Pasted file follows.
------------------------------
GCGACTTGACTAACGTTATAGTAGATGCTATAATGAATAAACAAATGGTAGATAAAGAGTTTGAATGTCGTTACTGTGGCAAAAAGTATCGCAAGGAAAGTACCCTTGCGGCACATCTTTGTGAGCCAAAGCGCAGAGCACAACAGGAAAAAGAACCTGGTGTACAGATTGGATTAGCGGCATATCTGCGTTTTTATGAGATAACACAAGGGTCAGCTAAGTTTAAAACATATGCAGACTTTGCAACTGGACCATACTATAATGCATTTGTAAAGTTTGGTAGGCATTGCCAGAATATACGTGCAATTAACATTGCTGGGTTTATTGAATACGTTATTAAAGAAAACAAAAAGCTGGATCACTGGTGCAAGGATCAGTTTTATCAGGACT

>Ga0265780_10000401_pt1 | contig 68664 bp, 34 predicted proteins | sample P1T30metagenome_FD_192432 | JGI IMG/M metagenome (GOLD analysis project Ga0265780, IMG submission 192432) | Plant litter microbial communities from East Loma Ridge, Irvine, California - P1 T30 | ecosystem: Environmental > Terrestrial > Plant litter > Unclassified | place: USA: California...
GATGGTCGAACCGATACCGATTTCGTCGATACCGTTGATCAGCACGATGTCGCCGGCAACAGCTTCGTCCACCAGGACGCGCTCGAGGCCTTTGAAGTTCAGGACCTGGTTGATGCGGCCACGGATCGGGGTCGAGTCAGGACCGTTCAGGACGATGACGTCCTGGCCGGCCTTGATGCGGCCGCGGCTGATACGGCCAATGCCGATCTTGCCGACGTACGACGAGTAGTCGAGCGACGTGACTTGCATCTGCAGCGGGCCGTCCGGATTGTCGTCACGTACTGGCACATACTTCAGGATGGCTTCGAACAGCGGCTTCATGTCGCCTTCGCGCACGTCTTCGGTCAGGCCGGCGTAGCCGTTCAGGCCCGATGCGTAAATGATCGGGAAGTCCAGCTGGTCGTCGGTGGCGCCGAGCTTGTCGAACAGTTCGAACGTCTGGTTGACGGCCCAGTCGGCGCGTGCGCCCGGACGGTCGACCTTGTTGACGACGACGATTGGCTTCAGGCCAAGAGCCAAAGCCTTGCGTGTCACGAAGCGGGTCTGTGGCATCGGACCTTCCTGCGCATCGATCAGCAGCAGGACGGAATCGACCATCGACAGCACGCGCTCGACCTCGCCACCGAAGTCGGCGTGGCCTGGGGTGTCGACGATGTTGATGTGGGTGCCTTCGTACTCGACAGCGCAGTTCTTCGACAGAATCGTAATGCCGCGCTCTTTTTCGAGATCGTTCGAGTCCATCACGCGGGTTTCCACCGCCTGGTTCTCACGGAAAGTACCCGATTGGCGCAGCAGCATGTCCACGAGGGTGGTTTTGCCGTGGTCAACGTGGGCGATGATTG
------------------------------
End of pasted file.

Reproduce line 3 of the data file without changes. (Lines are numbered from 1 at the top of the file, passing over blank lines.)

GATGGTCGAACCGATACCGATTTCGTCGATACCGTTGATCAGCACGATGTCGCCGGCAACAGCTTCGTCCACCAGGACGCGCTCGAGGCCTTTGAAGTTCAGGACCTGGTTGATGCGGCCACGGATCGGGGTCGAGTCAGGACCGTTCAGGACGATGACGTCCTGGCCGGCCTTGATGCGGCCGCGGCTGATACGGCCAATGCCGATCTTGCCGACGTACGACGAGTAGTCGAGCGACGTGACTTGCATCTGCAGCGGGCCGTCCGGATTGTCGTCACGTACTGGCACATACTTCAGGATGGCTTCGAACAGCGGCTTCATGTCGCCTTCGCGCACGTCTTCGGTCAGGCCGGCGTAGCCGTTCAGGCCCGATGCGTAAATGATCGGGAAGTCCAGCTGGTCGTCGGTGGCGCCGAGCTTGTCGAACAGTTCGAACGTCTGGTTGACGGCCCAGTCGGCGCGTGCGCCCGGACGGTCGACCTTGTTGACGACGACGATTGGCTTCAGGCCAAGAGCCAAAGCCTTGCGTGTCACGAAGCGGGTCTGTGGCATCGGACCTTCCTGCGCATCGATCAGCAGCAGGACGGAATCGACCATCGACAGCACGCGCTCGACCTCGCCACCGAAGTCGGCGTGGCCTGGGGTGTCGACGATGTTGATGTGGGTGCCTTCGTACTCGACAGCGCAGTTCTTCGACAGAATCGTAATGCCGCGCTCTTTTTCGAGATCGTTCGAGTCCATCACGCGGGTTTCCACCGCCTGGTTCTCACGGAAAGTACCCGATTGGCGCAGCAGCATGTCCACGAGGGTGGTTTTGCCGTGGTCAACGTGGGCGATGATTG